Okay, so I didn't end up making my own ramen noodles. However, trust me, I have that on my to-do list now! But, with Nilsson's book as inspiration, I made a Homemade Ramen Broth with pig trotters and chicken paws; I pickled eggs in soy sauce; and I ended up with a delicious version of Nilsson's Tantanmen Ramen. 

For this culinary creation I needed pig trotters, pork bones, and ground pork. Thankfully, I know a pig farmer; he and his Bacon Bus come to town once a month. You can read about Jack Kimmich and his California Kurobuta in my post: California Kurobuta Burgers.

Before I get to my recipe, I wanted to say a few things about this book. I said it inspired me into the kitchen. That's already a winner in my mind! 

She offers a variety of broths from pork and chicken broth to mushroom broth. I mentioned the noodle recipes. Then she details a dizzying number of ramen variations from Shoyu Ramen to Chicken Katsu Ramen and Lemon Clam Ramen. All of them had me wanting to stick some chopsticks into the book! Though we have made meals out of ramen, it's her chapter on small plates that will have me coming back to this book. I love the tasty sidedishes she offers: sweetcorn with ponzu, sesame-fried spinach, crispy prawn daikon, and pumpkn cooked in dashi. Yes, please!! I will try them all.


I had a tough time deciding on which ramen to make. I knew I wanted to make a new-to-us ramen and I wanted to use some of the fresh veggies I had on-hand; and I had some bok choy that needed to be used. So the Tantanmen Ramen called my name.

Ingredients serves 4 
slightly adapted from Nilsson
Soup Base


Pork

  • 2 T oil
  • 1 pound ground pork
  • 2 T green onions, finely sliced
  • 1" ginger root, peeled and grated
  • 2 garlic cloves, peeled and pressed
  • 2 T fermented black beans
  • 1 t sesame oil
  • 2 t hot sauce (I used Sriracha)
  • 2 T soy sauce

To Serve

  • 4 portions of noodles (I used millet & brown rice ramen noodles)
  • 2 small bok choy, halved lengthwise
  • 4 to 6 T shredded cabbage
  • 4 soy sauce pickled eggs (recipe to come), halved
  • sesame seeds for garnish (I used black sesame seeds)

Procedure
Bring the broth to a boil in a large pot, then reduce to a simmer and keep warm.

Bring a large pot of water to a boil, preferably one with a strainer basket so cook the bok choy and noodles in the same water without having to re-boil. Blanch the bok choy. Remove it from the pan and rinse it with cold water. Keep the water at a simmer for the noodles.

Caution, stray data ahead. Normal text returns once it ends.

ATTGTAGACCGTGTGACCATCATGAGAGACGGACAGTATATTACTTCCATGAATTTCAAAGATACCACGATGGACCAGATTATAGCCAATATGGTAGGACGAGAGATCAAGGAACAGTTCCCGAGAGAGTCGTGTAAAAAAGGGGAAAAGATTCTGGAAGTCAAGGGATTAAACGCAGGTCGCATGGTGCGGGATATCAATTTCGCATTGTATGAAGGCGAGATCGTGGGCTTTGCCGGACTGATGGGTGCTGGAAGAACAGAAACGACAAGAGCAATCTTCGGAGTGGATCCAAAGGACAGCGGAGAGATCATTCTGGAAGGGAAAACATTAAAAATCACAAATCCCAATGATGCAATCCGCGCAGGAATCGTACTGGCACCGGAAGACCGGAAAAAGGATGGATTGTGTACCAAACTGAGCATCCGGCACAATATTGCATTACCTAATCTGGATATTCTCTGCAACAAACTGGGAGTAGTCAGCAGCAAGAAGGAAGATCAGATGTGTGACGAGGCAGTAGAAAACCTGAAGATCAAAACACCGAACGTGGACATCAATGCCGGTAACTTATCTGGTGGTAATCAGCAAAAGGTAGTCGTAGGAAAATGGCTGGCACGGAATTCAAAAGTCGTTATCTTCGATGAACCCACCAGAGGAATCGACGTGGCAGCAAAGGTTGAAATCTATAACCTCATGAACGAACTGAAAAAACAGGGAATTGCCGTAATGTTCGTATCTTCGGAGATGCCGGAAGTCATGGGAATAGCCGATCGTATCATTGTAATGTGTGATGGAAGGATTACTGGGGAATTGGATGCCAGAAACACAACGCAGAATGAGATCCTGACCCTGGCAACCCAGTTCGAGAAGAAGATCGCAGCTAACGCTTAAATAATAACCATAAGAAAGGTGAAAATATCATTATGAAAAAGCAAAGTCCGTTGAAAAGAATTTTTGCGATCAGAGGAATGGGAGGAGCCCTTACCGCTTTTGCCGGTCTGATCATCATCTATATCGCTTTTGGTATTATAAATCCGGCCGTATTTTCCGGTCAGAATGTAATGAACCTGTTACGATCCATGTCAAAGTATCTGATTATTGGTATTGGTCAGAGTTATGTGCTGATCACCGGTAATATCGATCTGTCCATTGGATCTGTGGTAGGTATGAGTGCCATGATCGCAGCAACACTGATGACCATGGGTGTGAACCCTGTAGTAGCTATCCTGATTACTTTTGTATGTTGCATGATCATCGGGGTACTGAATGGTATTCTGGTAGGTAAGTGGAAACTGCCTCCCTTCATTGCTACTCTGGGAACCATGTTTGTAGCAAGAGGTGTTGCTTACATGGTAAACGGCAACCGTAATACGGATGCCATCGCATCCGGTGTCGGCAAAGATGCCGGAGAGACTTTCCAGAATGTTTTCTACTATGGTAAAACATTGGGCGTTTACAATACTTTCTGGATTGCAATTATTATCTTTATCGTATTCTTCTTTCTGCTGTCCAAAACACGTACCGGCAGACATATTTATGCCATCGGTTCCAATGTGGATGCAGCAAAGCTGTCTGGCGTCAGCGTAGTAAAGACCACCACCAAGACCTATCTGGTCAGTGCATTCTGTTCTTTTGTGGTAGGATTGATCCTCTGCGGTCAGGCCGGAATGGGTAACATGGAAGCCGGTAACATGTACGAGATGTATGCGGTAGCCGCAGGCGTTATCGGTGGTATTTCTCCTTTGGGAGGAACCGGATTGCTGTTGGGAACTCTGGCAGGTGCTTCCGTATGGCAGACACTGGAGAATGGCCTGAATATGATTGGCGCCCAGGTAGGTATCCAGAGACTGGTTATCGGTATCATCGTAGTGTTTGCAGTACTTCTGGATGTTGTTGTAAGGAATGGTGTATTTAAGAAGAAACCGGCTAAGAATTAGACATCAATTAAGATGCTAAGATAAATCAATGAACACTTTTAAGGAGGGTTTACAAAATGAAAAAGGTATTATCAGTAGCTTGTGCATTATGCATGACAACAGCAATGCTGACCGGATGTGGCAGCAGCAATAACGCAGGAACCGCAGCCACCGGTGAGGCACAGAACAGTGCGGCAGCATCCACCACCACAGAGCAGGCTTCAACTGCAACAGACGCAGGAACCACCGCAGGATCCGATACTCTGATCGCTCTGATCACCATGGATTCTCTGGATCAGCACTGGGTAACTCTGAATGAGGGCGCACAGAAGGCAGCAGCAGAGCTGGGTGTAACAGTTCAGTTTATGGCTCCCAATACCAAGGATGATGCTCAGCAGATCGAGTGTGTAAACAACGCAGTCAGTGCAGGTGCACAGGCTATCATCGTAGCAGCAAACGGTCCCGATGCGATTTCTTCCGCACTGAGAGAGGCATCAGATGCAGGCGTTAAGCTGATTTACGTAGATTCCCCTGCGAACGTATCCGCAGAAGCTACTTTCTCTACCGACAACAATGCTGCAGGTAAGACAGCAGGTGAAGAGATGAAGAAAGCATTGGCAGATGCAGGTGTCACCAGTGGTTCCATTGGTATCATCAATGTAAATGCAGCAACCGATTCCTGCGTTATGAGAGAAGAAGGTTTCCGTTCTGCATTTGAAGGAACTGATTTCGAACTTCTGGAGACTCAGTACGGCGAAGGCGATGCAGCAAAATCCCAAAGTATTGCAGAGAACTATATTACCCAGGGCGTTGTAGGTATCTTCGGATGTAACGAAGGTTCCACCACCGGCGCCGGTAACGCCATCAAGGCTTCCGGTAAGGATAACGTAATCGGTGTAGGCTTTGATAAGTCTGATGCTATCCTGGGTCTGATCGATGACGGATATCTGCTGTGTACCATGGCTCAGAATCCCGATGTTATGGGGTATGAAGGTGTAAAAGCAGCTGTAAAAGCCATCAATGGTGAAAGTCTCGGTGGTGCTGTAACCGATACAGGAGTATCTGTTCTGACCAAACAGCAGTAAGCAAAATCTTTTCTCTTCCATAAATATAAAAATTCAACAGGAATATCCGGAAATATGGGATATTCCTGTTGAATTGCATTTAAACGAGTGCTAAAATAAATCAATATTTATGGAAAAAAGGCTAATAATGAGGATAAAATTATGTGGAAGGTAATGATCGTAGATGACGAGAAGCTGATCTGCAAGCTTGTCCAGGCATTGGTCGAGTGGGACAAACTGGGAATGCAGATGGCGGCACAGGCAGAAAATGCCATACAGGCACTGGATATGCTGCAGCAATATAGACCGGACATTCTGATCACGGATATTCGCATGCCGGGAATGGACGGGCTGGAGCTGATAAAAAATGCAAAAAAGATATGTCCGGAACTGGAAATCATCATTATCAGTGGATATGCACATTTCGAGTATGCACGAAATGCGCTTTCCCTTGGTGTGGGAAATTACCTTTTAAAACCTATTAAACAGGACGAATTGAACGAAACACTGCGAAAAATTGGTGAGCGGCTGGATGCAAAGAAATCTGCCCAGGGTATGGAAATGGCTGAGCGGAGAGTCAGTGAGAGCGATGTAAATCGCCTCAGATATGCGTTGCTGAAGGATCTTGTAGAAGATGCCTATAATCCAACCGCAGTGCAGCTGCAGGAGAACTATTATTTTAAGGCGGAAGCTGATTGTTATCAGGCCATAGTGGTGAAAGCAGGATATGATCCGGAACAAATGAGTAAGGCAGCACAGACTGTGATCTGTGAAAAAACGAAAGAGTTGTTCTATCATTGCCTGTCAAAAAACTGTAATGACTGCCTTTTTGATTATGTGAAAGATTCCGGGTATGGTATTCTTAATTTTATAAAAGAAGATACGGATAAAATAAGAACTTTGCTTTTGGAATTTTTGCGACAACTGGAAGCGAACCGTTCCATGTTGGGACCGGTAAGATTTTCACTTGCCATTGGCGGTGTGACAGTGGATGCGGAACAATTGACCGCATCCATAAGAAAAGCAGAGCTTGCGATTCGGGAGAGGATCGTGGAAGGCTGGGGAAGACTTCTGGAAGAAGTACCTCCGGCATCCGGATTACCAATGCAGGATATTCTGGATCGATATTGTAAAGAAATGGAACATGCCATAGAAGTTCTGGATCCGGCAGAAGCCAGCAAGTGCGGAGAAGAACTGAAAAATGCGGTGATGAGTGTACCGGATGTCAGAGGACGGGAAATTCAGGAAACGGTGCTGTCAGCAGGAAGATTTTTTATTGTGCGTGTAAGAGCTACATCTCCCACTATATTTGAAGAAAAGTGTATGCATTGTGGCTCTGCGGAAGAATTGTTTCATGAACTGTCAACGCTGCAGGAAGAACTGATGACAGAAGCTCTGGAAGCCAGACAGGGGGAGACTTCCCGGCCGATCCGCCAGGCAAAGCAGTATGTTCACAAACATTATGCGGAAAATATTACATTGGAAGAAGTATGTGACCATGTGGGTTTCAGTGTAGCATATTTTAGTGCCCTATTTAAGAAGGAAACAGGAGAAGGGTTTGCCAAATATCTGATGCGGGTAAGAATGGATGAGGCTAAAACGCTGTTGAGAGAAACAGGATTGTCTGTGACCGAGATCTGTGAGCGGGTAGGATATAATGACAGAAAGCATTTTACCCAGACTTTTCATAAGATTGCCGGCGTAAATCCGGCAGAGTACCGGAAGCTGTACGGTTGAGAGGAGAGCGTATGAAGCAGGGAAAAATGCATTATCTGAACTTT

Pork
Heat oil in a large skillet. Add in the ground pork, green onions, ginger, and garlic. Cook until the pork is mostly browned. Stir in the beans, sesame oil, hot sauce, and soy sauce. Continue cooking until  the meat is a dark brown and some bits crispy.

To Serve
Place 2 T tahini, 1/2 T sesame oil, and 1/2 t hot sauce in the bottom of each serving bowl. 

Cook your noodles according to package directions, if you're using packaged ones! While your noodles cook, gently ladle 1-1/2 C broth into each bowl and whisk to incorporate the tahini, oil, and sauce into the broth.

Divide the noodles into the serving bowls and ladle in another 1/2 C on top of the noodles. Top with the ground pork, soy sauce pickled eggs, boy choy, and shredded cabbage. Sprinkle with sesame seeds. Serve hot.


*This blog currently has a partnership with Amazon.com in their affiliate program, which gives me a small percentage of sales if you buy a product through a link on my blog. It doesn't cost you anything more. If you are uncomfortable with this, feel free to go directly to Amazon.com and search for the item of your choice.


Here's what everyone else read in August 2018: here.

Thursday, August 23, 2018

Nocino di Nonni (Green Walnut Liqueur)

I make this every year, but this year I decided to give it a new post and a new name because my parents (Nonna and Nonno, or collectively the Nonni, to the boys) were essential in getting me the walnuts for this year's concoction.


Last year my mom had asked me about the Nocino I served at Thanksgiving. It's made with green walnuts, I explained. And she responded that she had a friend with a walnut tree...and he told her that she should come pick as much as she wanted. Well, that sure beat me trespassing (I don't!) or buying them online (I do!). 

So, before school started earlier this month, Nonna, Nonno, and my boys headed over to their friend's house and pick a ton of green walnuts.


And I mean a ton. Not two thousand pounds, obviously. But do you see D's basket? At least three of those! A ton.


Now I have eight gallon-sized jars being made into nocino in time for Christmas and one gallon-sized jar of pickled green walnuts which will be a first for us. I have no idea what my mom and dad did their haul, but I will certainly give them a few bottles of liqueur for taking the boys to get the walnuts.


The staining is just now beginning to fade from my fingers. "Witchy hands," the boys called them. Yeah, whatever. My friends like my witchy brews! But if you're concerned about the staining, wear gloves! This is a three-part process. Be patient...it's worth every week of waiting. I promise.

Ingredients makes approximately 3 liters

  • 3 pounds green walnuts (they are in season, in California anyway, from June to August, usually)
  • 2 cinnamon sticks
  • peels from 2 organic lemons (I used Meyer lemon because my parents have a tree in their yard)